An electronic pen is perhaps the signature of Cooper-Hewitt’s $91 million National Design Museum renovation, reports Robin Pogrebin in The New York Times (6/17/14). This is appropriate, as Cooper-Hewitt is known for highlighting “the importance of design in everything from architecture to umbrellas.” The pen enables visitors to “collect information from works on view by tapping wall labels. The information can later be downloaded for additional study, and the system will remember patrons the next time they visit.”
“It’s an entire record of what you did at Cooper-Hewitt that day,” says museum director Caroline Baumann. “Our ambition is to make people repeat users: You’re creating and collecting throughout your experience at Cooper-Hewitt.” The museum, meanwhile, sees the pen “as a useful tool to gauge — and respond to — the viewing habits of visitors.” “What are you looking at; what are you not looking at?” says Caroline. “It helps us better tweak the visitor experience. It’s a global first,” she adds. “We don’t know if it’s going to work.”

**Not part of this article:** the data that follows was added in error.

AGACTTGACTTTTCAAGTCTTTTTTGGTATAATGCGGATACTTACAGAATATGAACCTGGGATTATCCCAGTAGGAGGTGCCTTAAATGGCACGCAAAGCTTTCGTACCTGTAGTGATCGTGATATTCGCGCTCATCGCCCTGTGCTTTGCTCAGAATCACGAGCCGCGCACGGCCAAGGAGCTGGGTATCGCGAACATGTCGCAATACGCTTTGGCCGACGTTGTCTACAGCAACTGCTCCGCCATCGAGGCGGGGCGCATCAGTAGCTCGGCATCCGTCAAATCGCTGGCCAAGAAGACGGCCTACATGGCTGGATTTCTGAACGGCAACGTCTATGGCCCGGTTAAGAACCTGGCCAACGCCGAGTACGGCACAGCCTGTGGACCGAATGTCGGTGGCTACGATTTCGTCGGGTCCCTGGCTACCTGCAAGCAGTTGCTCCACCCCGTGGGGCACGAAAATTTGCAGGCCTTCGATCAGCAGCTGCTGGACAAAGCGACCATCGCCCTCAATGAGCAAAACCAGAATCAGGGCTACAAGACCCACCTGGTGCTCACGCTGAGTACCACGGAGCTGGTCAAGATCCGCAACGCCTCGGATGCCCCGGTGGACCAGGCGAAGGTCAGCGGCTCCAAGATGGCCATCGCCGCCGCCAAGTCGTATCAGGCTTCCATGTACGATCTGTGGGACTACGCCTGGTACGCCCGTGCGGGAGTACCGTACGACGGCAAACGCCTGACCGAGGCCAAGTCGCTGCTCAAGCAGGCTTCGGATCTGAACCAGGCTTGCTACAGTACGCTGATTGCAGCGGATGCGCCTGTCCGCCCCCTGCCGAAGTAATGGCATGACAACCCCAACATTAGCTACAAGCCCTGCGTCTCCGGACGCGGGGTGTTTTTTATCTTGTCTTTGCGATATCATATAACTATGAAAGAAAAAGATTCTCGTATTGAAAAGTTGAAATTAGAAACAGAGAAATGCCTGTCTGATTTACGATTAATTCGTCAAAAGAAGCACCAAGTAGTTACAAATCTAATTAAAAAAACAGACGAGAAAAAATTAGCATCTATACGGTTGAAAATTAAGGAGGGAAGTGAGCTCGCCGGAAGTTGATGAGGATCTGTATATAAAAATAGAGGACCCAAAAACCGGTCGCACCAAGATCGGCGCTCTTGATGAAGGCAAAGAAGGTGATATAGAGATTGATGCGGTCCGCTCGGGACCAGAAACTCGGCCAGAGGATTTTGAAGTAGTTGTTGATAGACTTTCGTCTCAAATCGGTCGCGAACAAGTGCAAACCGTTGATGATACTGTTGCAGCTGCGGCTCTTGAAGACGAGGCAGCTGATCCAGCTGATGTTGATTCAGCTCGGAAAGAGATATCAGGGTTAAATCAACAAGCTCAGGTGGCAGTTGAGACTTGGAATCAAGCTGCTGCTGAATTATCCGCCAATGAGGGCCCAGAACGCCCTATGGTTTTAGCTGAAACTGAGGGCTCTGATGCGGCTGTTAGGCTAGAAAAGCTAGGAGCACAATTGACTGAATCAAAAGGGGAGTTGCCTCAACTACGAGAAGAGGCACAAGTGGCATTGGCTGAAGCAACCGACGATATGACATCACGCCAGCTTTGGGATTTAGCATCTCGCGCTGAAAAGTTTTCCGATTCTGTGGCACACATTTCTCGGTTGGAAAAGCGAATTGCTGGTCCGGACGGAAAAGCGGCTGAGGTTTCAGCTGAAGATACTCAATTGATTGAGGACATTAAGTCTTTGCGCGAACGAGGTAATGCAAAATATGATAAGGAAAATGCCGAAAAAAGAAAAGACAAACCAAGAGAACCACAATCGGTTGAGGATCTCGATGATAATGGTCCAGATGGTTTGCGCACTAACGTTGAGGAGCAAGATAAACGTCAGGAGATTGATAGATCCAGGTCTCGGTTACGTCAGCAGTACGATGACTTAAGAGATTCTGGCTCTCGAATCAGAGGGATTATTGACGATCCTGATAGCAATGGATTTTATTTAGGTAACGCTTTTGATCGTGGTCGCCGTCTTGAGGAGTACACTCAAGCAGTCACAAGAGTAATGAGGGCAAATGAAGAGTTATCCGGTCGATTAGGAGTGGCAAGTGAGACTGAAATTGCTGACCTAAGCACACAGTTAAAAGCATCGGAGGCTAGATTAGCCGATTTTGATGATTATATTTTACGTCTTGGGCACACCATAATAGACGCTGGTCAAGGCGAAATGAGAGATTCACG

Cooper-Hewitt has lagged behind other destinations on New York’s “Museum Mile,” in part because of its relatively remote location. Before it closed for renovations a year ago, it attracted some 225,000 visitors, compared to the Frick Collection, which gets almost twice that many. The renovated museum will feature a “newly landscaped garden,” open to the public before museum hours for coffee and pastries. It will also have “the immersion room” where visitors can choose from the museum’s collection of wall coverings, or design their own.